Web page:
New program streamlines affordable housing development funding

December 27, 2011
| By Rob Davies |
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Getting federal funds for affordable housing projects should be faster, cheaper and easier for Michigan affordable housing developers thanks to a new program that could become a model for the rest of the country.

Last month, the Michigan State Housing Development Authority launched a pilot program that aims to simplify the development process for low-income housing tax credits, rental subsidies, federally backed loans and other incentives designed to encourage construction of affordable housing. The new initiative, which was established with the U.S. Department of Agriculture Office of Rural Development and the U.S. Department of Housing and Urban Development, replaces a system that was time-consuming, inefficient and costly.

Under the old system, affordable housing developers often approached the funding process without a full understanding of the subsidies or incentives that might be used or obtained for a project. Additionally, owners and developers who applied for federal monies to subsidize or finance affordable housing projects could not receive “overlapping funds” — meaning that their total package would not exceed eligible costs.

But each federal agency had its own review process, requiring developers to submit to multiple reviews from different agencies with differing requirements. Although obtaining federal funds for these projects was necessary, the approval process caused unnecessary delays.

The White House stepped in, requesting that federal agencies and state housing finance agencies better coordinate their programs in order to streamline the development and financing of affordable housing development. Michigan stepped up, reaching out to partner with HUD and USDA-RD to establish a new program that will likely set the pace for the rest of the country.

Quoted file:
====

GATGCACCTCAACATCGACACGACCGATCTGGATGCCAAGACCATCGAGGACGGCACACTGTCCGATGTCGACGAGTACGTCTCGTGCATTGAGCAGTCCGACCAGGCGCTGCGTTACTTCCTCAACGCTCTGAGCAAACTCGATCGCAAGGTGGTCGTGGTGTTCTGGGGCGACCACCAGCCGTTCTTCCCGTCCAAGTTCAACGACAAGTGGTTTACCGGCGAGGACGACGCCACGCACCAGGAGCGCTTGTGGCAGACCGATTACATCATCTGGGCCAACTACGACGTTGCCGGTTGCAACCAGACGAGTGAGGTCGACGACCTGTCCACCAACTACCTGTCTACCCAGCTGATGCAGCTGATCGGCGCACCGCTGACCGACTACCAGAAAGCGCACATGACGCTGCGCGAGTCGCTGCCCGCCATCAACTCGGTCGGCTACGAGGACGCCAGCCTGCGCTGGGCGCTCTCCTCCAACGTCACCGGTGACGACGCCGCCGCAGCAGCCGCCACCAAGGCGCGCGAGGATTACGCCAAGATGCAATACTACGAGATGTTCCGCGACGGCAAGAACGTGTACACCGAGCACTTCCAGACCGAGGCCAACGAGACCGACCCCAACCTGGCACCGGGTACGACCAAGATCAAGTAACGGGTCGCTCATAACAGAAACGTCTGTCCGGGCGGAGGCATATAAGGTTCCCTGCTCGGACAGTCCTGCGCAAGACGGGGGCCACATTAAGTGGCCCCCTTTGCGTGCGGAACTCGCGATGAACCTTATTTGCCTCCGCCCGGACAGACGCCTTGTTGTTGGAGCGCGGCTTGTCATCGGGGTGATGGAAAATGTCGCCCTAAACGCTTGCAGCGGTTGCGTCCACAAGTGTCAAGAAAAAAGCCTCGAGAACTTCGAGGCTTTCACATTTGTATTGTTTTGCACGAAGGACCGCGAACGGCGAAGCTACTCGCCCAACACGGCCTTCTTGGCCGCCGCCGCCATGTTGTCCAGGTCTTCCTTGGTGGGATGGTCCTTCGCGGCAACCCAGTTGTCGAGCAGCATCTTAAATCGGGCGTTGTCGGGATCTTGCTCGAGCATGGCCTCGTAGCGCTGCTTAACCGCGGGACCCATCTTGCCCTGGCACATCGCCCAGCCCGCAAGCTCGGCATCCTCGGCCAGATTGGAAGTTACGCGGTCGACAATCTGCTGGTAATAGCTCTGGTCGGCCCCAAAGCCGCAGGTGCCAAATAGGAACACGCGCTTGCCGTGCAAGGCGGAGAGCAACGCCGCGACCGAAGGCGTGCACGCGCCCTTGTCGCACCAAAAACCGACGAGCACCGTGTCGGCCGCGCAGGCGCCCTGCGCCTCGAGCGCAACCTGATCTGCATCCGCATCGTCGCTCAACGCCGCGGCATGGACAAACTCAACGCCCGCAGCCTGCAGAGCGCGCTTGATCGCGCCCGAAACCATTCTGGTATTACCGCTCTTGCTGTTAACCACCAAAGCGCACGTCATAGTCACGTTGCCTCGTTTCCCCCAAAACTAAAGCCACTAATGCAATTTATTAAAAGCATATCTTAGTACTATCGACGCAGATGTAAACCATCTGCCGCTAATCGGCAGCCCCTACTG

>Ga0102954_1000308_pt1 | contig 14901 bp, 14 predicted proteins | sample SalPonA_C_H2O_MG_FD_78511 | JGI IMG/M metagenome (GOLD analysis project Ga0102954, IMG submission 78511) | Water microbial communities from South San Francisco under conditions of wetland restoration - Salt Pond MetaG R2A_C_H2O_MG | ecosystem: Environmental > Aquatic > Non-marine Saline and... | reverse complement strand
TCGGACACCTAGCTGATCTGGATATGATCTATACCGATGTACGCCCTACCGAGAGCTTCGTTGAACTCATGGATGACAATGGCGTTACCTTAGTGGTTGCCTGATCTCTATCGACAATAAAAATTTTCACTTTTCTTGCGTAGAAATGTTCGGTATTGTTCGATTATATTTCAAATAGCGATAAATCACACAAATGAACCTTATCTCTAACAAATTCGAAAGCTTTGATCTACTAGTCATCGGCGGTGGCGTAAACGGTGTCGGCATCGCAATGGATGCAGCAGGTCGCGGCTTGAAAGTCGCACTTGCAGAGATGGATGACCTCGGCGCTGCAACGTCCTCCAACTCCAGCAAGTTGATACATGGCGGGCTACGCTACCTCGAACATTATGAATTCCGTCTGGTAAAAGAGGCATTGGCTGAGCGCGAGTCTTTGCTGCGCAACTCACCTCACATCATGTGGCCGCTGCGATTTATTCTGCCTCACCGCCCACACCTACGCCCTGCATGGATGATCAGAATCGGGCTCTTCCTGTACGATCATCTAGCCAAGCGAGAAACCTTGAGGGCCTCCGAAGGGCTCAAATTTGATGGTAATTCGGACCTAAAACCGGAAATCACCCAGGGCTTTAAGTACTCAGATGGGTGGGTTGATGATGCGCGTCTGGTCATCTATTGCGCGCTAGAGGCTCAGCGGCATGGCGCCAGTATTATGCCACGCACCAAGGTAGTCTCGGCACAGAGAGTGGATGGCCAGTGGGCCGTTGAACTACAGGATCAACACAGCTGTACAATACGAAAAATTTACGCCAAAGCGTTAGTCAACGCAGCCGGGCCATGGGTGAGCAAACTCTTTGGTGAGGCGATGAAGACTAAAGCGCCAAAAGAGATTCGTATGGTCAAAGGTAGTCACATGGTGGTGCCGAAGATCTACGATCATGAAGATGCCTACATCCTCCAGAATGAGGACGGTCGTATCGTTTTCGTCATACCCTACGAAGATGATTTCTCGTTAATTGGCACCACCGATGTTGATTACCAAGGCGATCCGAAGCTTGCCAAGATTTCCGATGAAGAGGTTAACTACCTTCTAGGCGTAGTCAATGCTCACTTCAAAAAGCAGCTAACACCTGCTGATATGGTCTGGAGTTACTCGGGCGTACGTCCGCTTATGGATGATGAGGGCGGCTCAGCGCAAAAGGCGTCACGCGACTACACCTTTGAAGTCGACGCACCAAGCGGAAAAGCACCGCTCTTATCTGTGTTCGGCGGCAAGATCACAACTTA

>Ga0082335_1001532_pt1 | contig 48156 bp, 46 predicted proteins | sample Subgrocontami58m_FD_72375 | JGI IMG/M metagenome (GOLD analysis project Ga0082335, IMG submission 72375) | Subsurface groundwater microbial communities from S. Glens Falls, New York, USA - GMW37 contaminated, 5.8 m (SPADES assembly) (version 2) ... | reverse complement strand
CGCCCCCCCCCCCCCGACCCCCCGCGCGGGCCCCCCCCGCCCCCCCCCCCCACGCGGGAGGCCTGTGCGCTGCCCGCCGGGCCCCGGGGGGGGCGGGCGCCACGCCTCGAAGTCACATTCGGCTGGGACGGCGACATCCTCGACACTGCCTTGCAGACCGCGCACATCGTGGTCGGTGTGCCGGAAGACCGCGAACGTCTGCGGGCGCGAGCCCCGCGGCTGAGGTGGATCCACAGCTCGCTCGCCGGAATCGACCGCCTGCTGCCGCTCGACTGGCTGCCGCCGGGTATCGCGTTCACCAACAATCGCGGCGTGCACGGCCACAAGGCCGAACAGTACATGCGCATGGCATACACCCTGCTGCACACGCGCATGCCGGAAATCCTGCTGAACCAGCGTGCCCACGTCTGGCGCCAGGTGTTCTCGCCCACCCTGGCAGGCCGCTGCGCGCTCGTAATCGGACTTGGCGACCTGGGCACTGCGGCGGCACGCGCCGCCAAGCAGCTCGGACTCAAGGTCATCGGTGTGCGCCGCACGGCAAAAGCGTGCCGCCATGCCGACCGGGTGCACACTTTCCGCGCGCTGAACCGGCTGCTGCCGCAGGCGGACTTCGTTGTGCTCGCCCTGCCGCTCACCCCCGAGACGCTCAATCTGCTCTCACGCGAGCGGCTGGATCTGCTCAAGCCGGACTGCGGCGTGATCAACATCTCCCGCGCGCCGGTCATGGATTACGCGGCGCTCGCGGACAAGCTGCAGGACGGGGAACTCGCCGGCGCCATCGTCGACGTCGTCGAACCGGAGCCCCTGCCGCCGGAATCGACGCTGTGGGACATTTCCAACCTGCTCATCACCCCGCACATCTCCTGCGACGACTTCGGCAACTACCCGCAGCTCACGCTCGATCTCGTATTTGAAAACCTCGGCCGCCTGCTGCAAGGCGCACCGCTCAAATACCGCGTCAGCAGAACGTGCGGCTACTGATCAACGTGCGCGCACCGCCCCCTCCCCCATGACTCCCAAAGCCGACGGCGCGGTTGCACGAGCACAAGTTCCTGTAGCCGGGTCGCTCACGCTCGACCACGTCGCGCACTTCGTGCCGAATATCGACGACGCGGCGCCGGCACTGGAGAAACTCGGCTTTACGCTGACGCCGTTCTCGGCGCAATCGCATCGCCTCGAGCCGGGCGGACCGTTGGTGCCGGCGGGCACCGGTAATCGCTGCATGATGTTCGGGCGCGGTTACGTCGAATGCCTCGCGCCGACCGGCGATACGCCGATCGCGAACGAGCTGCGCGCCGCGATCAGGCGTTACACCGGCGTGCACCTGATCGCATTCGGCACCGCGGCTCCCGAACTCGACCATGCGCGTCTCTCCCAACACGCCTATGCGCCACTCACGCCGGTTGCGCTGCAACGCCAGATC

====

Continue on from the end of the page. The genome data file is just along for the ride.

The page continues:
The result? Michigan developers now submit to one review process, address one set of criteria and undergo one review. MSHDA coordinates with the appropriate federal agencies to get approvals. Underwriting standards are more uniform and communicated in advance.

Developers will have a better understanding of the maximum costs they will be eligible to incur and what federal funds they will receive, from development fees and construction costs to consulting fees, builder overhead and profit. Better aligning all program requirements could trim the wait time significantly.

That’s good news for affordable housing developers and renters alike. Developers will be able to save time, money and frustration with this single-stop approach, which MSHDA says will allow the state to take “an important step forward” in providing affordable housing to the most “rent-challenged and at-risk families.”

There’s no denying the need — in fact, the National Low Income Housing Coalition characterized it as “staggering.” Demand continues to outpace the supply at a time when unemployment remains high and poverty is on the rise. The coalition estimated a national shortage of more than 6 million “affordable and available” rental homes for households with extremely low income — which translates to a mere 39 rental homes available for every 100 willing renters.

MSHDA’s new initiative will likely become the model for the rest of the country. Such leadership and innovation are commendable — and deserving of imitation.

Rob Davies is a partner at Warner Norcross & Judd LLP who concentrates his practice in real estate law. He can be reached at rdavies@wnj.com

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